Speak In Rhythms

Friday, October 21, 2005

LAWRENCE ARMS (for fans of Jawbreaker and Crimpshrine)

When Jawbreaker broke up in the mid-90's, dirty faced punks and emo kids agreed on one thing. The band gave up to early. "How could they leave us behind so quickly?" All sorts of theories flew around. Among the most used was that Jawbreaker's marriage with DGC Records did them in. A void was there. In 1999 a bandmate of mine played me something that made my ears do a double take. "Is this an unreleased Jawbreaker song?" I asked. What I was hearing was another three piece, this time from Chicago, called The Lawrence Arms. It was all there. The tension between the downtrodden and hopeful lyrics. The icy guitars that sounded like they were being played through walls of broken amplifiers. All of this being coated with melodious vocal lines throughout. They are signed to punk institution Fat Records and are currently in the studio working on their fourth album. I've posted my favorite Lawrence Arms song which comes from their Ghost Stories album.

THE LAWRENCE ARMS, "100 Resolutions"

Thursday, October 06, 2005

DEPECHE MODE (for fans of classic Depeche Mode)

Yes I know, Alan Wilder hasn't been in Depeche Mode for over 10 years! But I had to post a classic era photo. This is the new single from the synth pop forefathers and it brings them full circle to their glory days. 'Precious' could have easily been on the Violater album. The new offering, Playing The Angel,will be out on October 18th.

DEPECHE MODE, "Precious"

Wednesday, October 05, 2005

ROBBIE TAKAC (for fans of Cheap Trick and Husker Du)

Criminally reduced to the "fat guy" from the Goo Goo Dolls, Robbie Takac writes the kind of songs that hook right into you from the first time you hear them. There is no pretension to his style. No fancy or cluttered arrangements. What you do get is a simple yet highly effective approach that harkens back to the mid-80's days of Husker Du and The Replacements. One thing his songs usually carry are a sense of utter urgency. With each release, Johnny Reznick's (the main songwriter and face of the band) songwriting gets closer to adult contemperary oblivion. But Robbie's material has kept true to his style. Let's hope he continues on that path. I've posted 2 songs from A Boy Named Goo and one from their Gutterflower album.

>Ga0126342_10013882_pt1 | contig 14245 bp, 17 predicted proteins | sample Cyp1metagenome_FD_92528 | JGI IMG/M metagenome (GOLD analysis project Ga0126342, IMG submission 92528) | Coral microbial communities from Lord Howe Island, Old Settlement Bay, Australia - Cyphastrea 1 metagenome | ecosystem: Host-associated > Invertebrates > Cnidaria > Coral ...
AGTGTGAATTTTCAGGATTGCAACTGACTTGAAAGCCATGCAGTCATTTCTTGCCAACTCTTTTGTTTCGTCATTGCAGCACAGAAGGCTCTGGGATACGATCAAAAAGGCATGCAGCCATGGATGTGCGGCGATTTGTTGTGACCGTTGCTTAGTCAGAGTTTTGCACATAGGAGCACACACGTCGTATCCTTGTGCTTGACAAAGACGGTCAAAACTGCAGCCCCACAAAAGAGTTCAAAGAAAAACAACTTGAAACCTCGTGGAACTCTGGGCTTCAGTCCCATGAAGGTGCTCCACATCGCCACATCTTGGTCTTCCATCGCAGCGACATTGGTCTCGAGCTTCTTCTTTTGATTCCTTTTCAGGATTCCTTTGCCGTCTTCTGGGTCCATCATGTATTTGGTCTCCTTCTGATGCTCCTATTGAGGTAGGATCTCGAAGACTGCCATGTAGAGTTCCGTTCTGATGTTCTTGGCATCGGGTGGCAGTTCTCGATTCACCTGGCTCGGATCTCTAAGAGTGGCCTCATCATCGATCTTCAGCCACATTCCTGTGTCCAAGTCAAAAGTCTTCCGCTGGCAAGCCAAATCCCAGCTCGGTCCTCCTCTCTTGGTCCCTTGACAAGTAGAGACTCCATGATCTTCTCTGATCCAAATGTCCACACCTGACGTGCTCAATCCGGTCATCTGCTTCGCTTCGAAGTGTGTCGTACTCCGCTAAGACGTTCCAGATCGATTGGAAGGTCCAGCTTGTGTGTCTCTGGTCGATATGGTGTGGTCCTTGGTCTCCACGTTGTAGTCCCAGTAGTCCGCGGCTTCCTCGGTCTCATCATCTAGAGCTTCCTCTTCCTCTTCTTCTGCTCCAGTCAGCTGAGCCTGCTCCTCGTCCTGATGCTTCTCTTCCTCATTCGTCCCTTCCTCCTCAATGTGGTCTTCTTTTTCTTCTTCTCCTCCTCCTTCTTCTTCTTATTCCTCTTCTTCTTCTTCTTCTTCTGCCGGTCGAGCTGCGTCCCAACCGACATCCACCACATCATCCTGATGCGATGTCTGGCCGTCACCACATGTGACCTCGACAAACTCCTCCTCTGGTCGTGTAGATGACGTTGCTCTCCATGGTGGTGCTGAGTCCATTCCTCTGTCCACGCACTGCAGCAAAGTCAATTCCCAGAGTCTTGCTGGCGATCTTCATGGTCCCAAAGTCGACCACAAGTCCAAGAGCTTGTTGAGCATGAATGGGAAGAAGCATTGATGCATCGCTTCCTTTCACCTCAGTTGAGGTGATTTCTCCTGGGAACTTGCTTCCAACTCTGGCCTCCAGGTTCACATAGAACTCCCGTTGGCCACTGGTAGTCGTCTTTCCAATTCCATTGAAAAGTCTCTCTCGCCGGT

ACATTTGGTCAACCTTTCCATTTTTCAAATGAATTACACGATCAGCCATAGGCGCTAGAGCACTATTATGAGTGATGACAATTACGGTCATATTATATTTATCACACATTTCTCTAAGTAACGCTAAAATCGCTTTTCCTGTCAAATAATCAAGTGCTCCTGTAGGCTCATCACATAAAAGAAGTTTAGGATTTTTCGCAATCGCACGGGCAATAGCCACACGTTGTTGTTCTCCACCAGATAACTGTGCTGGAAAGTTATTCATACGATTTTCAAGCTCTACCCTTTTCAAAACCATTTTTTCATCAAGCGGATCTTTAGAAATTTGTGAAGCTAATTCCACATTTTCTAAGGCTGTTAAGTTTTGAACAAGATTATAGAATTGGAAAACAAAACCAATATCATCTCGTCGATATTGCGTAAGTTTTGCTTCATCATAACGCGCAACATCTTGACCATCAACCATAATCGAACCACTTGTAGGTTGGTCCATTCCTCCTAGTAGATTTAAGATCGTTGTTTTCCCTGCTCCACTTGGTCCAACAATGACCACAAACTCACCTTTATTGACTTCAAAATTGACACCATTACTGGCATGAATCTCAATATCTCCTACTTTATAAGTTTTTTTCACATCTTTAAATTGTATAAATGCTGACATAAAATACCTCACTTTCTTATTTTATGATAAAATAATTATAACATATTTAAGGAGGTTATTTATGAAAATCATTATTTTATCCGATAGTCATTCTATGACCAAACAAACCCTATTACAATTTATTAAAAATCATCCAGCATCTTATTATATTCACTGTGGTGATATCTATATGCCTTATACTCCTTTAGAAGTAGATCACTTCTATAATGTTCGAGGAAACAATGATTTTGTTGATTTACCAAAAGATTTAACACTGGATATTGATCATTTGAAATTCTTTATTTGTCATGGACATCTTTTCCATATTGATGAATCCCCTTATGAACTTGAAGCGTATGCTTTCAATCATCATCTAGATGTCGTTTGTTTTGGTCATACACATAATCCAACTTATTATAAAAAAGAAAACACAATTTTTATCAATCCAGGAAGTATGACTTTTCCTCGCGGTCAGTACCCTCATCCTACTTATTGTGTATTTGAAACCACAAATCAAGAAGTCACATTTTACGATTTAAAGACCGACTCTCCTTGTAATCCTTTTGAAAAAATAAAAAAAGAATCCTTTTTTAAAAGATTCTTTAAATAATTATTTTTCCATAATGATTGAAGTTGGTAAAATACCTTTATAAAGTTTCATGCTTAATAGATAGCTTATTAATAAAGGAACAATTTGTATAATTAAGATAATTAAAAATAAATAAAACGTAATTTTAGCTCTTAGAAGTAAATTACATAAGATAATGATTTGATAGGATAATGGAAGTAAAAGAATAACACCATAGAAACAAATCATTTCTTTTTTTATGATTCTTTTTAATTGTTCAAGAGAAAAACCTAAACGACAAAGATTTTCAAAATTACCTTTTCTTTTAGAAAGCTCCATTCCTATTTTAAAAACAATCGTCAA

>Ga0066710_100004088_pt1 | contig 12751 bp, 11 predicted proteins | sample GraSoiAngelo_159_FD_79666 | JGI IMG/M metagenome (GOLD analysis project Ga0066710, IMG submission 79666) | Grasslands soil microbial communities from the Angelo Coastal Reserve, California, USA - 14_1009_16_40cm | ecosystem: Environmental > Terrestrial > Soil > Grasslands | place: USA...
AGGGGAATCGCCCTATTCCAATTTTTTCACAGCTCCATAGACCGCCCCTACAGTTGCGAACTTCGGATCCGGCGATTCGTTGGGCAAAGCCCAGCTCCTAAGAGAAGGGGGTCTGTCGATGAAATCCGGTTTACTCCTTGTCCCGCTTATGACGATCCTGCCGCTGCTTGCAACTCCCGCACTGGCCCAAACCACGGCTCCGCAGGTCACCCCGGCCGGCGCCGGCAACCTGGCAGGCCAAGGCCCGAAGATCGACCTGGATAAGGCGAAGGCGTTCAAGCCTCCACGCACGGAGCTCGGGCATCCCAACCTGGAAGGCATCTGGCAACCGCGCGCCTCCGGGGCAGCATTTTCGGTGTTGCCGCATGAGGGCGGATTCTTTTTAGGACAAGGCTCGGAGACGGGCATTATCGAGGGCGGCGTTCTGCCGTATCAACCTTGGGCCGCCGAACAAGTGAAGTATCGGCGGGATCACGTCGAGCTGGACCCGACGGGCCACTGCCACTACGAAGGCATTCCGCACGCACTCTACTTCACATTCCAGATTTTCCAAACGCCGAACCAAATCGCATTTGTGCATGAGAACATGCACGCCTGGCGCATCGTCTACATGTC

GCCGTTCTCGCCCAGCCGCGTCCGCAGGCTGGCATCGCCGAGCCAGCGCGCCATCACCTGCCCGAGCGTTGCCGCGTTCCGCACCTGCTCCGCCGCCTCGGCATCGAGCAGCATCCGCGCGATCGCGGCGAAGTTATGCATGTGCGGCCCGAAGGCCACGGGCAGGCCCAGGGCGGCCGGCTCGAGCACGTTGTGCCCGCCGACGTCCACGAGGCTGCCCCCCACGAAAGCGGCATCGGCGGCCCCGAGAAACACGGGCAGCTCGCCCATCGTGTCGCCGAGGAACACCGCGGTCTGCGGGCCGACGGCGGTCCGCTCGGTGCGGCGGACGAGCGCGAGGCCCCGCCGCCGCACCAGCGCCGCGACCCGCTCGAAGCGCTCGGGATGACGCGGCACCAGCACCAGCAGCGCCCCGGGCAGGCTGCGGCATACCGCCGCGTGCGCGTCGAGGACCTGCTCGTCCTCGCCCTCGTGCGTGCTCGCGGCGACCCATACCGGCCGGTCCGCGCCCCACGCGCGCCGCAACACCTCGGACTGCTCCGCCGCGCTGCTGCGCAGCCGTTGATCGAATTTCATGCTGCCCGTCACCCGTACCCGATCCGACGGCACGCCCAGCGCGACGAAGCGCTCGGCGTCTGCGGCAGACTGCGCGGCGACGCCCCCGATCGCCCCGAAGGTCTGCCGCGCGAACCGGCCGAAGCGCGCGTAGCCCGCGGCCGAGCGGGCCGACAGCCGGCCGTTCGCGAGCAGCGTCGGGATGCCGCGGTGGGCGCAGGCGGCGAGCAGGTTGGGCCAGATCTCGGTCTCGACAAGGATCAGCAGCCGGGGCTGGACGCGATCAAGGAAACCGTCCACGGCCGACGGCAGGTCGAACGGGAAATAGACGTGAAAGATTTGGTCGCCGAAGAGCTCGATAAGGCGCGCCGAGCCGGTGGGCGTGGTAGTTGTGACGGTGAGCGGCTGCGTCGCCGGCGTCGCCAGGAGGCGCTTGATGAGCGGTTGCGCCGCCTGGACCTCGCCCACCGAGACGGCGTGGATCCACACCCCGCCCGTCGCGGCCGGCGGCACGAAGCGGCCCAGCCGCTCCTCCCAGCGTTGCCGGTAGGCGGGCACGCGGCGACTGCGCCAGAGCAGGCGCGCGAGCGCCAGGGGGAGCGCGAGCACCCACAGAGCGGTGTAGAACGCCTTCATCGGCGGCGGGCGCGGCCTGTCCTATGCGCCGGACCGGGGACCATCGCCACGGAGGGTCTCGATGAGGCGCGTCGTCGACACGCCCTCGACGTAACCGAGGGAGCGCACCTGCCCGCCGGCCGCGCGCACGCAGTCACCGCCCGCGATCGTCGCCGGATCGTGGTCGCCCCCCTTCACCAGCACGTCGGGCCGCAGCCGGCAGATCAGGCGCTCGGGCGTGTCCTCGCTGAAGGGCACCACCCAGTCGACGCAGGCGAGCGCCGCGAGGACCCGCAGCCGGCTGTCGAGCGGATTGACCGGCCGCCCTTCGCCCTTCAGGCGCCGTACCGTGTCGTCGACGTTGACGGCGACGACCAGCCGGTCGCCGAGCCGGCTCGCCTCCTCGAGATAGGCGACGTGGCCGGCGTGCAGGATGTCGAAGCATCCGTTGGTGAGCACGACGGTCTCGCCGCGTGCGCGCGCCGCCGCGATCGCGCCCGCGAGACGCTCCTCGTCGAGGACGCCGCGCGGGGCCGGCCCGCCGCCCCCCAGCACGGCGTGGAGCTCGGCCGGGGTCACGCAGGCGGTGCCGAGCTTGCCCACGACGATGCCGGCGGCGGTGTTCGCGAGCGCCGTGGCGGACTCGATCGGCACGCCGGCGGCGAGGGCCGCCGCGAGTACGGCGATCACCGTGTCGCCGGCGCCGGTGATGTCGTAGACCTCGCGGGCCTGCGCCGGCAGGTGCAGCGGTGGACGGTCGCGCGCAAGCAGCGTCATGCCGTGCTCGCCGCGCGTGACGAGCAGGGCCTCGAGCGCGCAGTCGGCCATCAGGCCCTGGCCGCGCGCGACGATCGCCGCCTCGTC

GOO GOO DOLLS (w/ ROBBIE TAKAC on vocals), "Burning Up"

GOO GOO DOLLS (w/ ROBBIE TAKAC on vocals), "Somethin' Bad"

GOO GOO DOLLS (w/ ROBBIE TAKAC on vocals), "Tucked Away"

Monday, October 03, 2005

EXPLODING HEARTS (for fans of The Strokes, The Undertones and Flamin Groovies)

The Exploding Hearts were a 4 piece from Portland, Oregon who played music steeped in the schools of power pop and 1977 punk. Sadly, the band only had the chance to release one album due to a van accident the young band was involved in during the spring of 2003. I'm not biggest expert on the current american punk scene but when I heard these songs I wasn't going to deny them. They are timeless. I've posted "THROWAWAY STYLE" and the "could of been written in 1979" gem, "JAILBIRD" which are both on the 'Guitar Romantic' album.

EXPLODING HEARTS, "Throwaway Style"


Thursday, September 29, 2005

GWEN STEFANI (for fans of Madonna and Stacey Q)

She's beautiful. Her talent is unmistakable. Her band, No Doubt, have released irresistable pop records for the better part of 10 years. And her solo debut has sold in the millions since it's release last year. It would be easy to hate Gwen Stefani if she wasn't so damn intoxicating! I posted "Cool" which reminds me of the kind of stuff the major station here in NYC, Z-100, played in 1987. That my friends is not a bad thing at all.


Monday, September 26, 2005

INFORMATION SOCIETY (for fans of Human League and TKA)

When you first find out that Information Society hailed from Minnesota, you can't believe your ears! I actually thought they were from the UK when I first heard the single "Running" in the summer of 1985. Back then, NYC pop radio was getting taken over by freestyle music. It was a latin flavored type of electro. Groups like TKA and Expose had massive local hits in that period. Information Society's early output was held in high esteem in freestyle circles. Producer/songwriter, Paul Robb, remains one of the most innovative studio technicians in dance music. His influence can still be heard in house music, synth pop and dark wave. The vocals of Kurt Harland sounded eerily like those of Peter Murphy. Especially on the song I posted, the aforementioned, "Running."


Wednesday, September 21, 2005

INTERPOL (for fans of Echo & The Bunnymen and The Chameleons)

Interpol get a lot of flack for merely being a retread of Joy Division. Sure, Paul Banks' vocals seem influenced by Ian Curtis and Carlos Dengler's bass playing often floats around the higher notes like the great Peter Hook. But critics have largely failed to get beyond it. Interpol are a much more polished animal. The guitar work is leaps and bounds more involved than Bernard Sumner's. I hear more of an Echo & The Bunnymen influence in the songwriting. Go check out their 'Crocodiles' album and see if you agree. I've posted the trance meditative, 'Directions,' from the HBO series 'Six Feet Under' soundtrack.

INTERPOL, "Directions"

P.S. I grew up with Carlos from Interpol. We played in our first bands together. We wrote songs that tried, and often failed, to meld the sounds of Voivod, Iron Maiden and Testament together. I have tapes that will stay in the vault forever. Check out the bad pic below which was taken in 1988 in Carlos' bedroom.

(l-r) Carlos Ramirez, Rob Savage and Carlos Dengler